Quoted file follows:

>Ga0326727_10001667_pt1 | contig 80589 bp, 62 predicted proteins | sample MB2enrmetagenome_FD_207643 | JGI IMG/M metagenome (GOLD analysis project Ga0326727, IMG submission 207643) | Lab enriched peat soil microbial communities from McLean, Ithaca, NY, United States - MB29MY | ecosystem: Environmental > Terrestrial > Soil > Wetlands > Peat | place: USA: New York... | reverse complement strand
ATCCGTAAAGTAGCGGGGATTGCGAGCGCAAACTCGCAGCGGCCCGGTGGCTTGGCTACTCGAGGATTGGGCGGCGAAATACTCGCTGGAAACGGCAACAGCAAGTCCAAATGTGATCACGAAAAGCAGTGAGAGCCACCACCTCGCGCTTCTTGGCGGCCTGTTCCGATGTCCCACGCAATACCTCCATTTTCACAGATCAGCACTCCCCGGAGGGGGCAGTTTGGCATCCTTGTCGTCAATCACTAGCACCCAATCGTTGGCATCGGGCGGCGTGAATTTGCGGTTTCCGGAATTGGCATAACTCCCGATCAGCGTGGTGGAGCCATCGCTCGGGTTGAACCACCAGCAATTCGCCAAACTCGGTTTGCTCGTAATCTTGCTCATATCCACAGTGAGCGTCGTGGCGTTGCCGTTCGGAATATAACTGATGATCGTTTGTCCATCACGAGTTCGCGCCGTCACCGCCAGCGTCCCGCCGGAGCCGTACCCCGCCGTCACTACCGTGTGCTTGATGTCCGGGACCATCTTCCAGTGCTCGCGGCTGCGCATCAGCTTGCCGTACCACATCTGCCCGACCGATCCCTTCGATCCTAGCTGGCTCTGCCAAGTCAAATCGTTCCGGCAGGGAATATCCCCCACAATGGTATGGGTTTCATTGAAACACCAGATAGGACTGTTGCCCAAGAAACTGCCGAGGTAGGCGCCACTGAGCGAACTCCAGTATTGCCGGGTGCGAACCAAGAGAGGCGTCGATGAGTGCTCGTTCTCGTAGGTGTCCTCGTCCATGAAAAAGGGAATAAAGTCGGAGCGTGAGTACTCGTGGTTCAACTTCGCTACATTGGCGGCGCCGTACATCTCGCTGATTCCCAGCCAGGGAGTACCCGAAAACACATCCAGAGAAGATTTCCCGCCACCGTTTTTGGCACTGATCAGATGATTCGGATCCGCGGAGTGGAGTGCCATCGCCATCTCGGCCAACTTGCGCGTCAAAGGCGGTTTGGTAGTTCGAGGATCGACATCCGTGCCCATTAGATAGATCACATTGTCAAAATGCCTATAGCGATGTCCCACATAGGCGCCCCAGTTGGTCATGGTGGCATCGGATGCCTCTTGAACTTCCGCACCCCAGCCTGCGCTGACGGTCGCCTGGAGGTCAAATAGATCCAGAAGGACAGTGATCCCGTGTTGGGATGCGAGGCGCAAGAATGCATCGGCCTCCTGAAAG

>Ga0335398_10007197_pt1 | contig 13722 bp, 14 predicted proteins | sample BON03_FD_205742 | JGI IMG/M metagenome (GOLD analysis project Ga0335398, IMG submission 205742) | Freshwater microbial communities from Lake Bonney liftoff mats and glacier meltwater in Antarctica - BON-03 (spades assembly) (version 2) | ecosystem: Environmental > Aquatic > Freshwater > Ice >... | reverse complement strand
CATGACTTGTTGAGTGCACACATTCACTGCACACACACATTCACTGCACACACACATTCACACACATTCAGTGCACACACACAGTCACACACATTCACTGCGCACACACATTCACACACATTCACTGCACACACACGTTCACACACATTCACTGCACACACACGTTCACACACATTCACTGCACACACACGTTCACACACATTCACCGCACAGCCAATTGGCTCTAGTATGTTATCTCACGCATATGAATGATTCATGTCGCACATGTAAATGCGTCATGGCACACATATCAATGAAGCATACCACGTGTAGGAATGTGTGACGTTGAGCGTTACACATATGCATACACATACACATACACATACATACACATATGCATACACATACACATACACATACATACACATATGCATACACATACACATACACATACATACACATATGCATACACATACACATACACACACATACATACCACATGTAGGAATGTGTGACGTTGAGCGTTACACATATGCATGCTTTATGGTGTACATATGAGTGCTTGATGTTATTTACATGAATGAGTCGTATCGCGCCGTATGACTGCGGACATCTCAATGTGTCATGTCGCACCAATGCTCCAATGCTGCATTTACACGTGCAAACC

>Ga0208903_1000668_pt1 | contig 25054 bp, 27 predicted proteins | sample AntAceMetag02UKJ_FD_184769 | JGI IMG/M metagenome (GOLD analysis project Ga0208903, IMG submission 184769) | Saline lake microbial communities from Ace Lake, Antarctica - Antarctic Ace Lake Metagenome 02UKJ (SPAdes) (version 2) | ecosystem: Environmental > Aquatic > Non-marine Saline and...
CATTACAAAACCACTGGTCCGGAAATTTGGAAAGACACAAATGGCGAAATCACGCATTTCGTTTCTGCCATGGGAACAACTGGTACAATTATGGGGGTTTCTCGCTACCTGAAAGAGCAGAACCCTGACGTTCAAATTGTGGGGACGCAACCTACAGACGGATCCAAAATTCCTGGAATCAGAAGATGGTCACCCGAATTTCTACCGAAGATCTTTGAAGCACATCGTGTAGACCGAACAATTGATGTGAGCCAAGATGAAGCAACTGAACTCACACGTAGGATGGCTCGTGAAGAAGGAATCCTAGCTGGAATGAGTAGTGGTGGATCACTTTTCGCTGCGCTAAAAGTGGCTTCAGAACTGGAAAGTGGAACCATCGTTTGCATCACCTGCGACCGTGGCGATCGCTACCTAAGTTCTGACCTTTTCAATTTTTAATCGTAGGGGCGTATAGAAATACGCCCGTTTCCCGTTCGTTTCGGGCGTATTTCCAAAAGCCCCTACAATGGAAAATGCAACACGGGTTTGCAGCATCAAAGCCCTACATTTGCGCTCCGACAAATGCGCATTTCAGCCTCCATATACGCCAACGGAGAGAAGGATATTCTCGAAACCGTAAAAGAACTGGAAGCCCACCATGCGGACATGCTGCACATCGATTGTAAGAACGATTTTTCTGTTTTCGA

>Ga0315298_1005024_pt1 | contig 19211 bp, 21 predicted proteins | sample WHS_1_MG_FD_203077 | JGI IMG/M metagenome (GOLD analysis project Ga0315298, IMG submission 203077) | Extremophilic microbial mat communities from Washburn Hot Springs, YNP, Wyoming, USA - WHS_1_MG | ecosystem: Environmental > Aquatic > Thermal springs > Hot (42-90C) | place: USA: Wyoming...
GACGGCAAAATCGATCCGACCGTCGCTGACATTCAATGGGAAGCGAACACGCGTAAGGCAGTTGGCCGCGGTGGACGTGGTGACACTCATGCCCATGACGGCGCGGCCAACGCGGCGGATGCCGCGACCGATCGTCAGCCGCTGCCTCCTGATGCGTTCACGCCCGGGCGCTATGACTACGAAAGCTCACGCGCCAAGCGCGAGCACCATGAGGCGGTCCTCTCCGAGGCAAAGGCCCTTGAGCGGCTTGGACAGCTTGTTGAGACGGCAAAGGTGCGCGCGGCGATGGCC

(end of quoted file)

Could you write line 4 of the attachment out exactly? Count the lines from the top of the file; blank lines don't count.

CATGACTTGTTGAGTGCACACATTCACTGCACACACACATTCACTGCACACACACATTCACACACATTCAGTGCACACACACAGTCACACACATTCACTGCGCACACACATTCACACACATTCACTGCACACACACGTTCACACACATTCACTGCACACACACGTTCACACACATTCACTGCACACACACGTTCACACACATTCACCGCACAGCCAATTGGCTCTAGTATGTTATCTCACGCATATGAATGATTCATGTCGCACATGTAAATGCGTCATGGCACACATATCAATGAAGCATACCACGTGTAGGAATGTGTGACGTTGAGCGTTACACATATGCATACACATACACATACACATACATACACATATGCATACACATACACATACACATACATACACATATGCATACACATACACATACACATACATACACATATGCATACACATACACATACACACACATACATACCACATGTAGGAATGTGTGACGTTGAGCGTTACACATATGCATGCTTTATGGTGTACATATGAGTGCTTGATGTTATTTACATGAATGAGTCGTATCGCGCCGTATGACTGCGGACATCTCAATGTGTCATGTCGCACCAATGCTCCAATGCTGCATTTACACGTGCAAACC